Convinced? Let’s get practical
- Make sure you have a company blog, and keep your eye on the goal – adding value, helping and educating. The blog isn’t an extended sales deck, it’s your chance to position your company as professionals.
- Align your blog content with the buyer’s journey. Awareness blog posts should be about high level challenges your buyer personas are experiencing. Consideration stage posts should tap into possible solutions, including yours of course. Decision stage content is the time to start selling. This is the time to convince your prospects why you’re the best choice, and it shouldn’t be too difficult since they already trust you and have gained value from your educational content.
- With respect to awareness stage posts, make sure to conduct a keywords research and to include relevant keywords in your blog post titles and content. This is important – you need to make sure your prospects will find your content when searching for solutions at the awareness stage of their journey. You can learn more about how to optimize your content here.
- In order to progress prospects down the buyer’s journey, use calls to action at the end of each blog post inviting them to download gated content that is most relevant to their stage of the journey. Technically speaking, these calls to action should lead to landing pages where they’ll be invited to provide their email and further info in order to receive the content. Once they do that a magic moment occurs – those visitors have now become leads. Don’t make the mistake of transferring those leads to sale just yet. Make sure to nurture them and to keep building their trust. Email them consideration stage content, invite them do download more gated content and nurture the relationship with them all the way down to the decision stage.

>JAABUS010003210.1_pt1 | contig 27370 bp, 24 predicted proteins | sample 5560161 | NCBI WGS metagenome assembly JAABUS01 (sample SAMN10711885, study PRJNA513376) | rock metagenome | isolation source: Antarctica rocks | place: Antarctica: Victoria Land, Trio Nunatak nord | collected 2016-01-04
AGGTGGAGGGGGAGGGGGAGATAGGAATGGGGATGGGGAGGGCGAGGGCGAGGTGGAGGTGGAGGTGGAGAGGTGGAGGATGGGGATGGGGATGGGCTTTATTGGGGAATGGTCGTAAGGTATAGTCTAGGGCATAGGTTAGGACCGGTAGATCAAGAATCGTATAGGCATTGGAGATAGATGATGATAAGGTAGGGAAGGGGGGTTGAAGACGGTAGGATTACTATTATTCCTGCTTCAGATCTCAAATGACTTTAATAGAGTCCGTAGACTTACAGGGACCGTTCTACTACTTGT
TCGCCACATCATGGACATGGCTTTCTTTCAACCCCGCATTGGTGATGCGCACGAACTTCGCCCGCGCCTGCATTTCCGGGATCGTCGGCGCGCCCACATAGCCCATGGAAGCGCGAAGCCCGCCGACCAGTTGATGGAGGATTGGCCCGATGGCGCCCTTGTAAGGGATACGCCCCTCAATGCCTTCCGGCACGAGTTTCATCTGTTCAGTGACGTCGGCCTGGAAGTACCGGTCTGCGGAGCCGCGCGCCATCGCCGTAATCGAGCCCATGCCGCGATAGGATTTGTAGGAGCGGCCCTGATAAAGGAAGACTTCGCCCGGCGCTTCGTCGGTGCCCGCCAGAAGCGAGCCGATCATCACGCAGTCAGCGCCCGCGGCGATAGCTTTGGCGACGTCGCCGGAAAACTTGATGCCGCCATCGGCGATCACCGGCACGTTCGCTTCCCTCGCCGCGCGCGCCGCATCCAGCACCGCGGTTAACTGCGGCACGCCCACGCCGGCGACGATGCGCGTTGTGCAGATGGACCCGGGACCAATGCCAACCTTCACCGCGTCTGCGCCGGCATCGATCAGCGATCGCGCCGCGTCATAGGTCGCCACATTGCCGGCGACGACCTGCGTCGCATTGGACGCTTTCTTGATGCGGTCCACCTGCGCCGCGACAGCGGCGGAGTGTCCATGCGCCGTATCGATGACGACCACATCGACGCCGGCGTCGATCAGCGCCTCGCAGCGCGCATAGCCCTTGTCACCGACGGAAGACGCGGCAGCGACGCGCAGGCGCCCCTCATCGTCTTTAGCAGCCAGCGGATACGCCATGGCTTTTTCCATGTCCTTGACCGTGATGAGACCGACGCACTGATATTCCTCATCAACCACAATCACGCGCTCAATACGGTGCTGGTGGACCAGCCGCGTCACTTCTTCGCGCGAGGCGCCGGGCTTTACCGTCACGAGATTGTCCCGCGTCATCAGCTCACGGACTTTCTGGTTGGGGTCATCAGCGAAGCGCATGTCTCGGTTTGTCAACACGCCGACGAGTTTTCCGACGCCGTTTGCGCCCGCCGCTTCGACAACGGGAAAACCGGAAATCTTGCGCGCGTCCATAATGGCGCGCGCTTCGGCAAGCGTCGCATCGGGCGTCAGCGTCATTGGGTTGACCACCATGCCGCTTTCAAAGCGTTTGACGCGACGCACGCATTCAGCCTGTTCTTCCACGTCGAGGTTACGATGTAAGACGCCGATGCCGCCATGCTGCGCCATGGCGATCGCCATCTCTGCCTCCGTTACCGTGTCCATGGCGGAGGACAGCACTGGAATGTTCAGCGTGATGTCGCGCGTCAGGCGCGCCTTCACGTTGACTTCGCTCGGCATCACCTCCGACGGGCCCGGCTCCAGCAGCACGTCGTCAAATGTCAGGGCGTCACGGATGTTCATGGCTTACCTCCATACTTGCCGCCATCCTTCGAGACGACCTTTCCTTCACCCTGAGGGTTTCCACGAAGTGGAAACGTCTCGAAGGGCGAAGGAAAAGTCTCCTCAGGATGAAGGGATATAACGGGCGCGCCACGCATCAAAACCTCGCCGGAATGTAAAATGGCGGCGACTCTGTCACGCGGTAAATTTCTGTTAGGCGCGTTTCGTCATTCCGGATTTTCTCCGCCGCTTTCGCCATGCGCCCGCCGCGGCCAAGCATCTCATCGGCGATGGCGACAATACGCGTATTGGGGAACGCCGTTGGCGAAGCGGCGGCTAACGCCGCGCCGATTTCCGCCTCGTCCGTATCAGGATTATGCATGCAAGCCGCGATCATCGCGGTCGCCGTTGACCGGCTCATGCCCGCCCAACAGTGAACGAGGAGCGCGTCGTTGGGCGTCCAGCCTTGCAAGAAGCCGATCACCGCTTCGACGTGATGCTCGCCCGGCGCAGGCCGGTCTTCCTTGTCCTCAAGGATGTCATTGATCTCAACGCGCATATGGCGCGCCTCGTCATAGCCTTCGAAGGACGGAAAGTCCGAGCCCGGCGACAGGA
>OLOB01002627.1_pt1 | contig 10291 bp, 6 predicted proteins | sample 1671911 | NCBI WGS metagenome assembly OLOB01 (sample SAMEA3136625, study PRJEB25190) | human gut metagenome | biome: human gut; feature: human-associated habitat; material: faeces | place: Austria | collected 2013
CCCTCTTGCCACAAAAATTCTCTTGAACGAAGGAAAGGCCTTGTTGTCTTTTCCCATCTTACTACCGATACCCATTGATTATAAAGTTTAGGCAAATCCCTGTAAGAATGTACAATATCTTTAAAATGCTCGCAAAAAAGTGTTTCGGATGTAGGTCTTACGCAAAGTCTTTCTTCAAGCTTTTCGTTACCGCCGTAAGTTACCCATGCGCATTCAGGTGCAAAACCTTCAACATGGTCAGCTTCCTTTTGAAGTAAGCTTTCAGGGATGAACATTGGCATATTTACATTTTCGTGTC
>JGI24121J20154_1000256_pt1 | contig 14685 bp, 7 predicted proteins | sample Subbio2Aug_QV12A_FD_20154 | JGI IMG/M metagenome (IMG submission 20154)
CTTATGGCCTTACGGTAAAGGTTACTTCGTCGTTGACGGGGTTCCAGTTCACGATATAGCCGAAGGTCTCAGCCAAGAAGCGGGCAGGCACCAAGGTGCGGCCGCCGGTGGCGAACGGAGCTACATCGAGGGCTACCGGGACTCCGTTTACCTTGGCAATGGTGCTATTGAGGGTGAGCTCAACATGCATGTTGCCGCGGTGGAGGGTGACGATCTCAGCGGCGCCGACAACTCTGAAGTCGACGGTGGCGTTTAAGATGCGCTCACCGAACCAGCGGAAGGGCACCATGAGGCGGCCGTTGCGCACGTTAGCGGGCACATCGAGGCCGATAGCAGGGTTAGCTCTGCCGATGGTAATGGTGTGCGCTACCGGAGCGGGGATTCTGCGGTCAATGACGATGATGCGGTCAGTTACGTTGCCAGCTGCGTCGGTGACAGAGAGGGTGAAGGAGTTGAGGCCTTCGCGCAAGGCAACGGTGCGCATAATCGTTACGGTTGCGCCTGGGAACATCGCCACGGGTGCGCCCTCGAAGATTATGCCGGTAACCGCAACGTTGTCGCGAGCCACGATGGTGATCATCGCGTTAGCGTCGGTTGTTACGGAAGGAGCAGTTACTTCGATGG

Only once you’ve seen the leads have engaged with your content at a suffice level (subjective per company and product), transfer them over to sales. This way, instead of the regular complaints you’re hearing from them, they’ll suddenly thank you as they’ll be receiving leads who actually want to hear from them and don’t experience them as intrusive.
Leverage SaaS directories and review websites
For maximum exposure of your SaaS product, you should consider adding different SaaS directories and review websites to your strategy. You might get some traffic or conversions from the websites you submitted to (someone might stumble across your product) or at the very least, get some quality backlinks that will help down the line.
Be wary, though. Some directories are labeled as spam due to misleading and/or false information - these will get you nowhere. Some websites like Pandia require you to pay for the placement, while others such as SoftwareFindr, Capterra, and Crunchbase are free. In any case, SaaS companies should consider building their presence on these software listing and review sites so buyers looking for products in your category can easily find your solution.
By adopting a marketing strategy that revolves around adding value instead of interrupting, you can start generating customers from your online marketing efforts. Learn who your buyer personas are, understand their buyers journey and tailor content specifically for them and their challenges. Now you understand inbound marketing in a nutshell. Time to learn more and step up your efforts to market your SaaS product.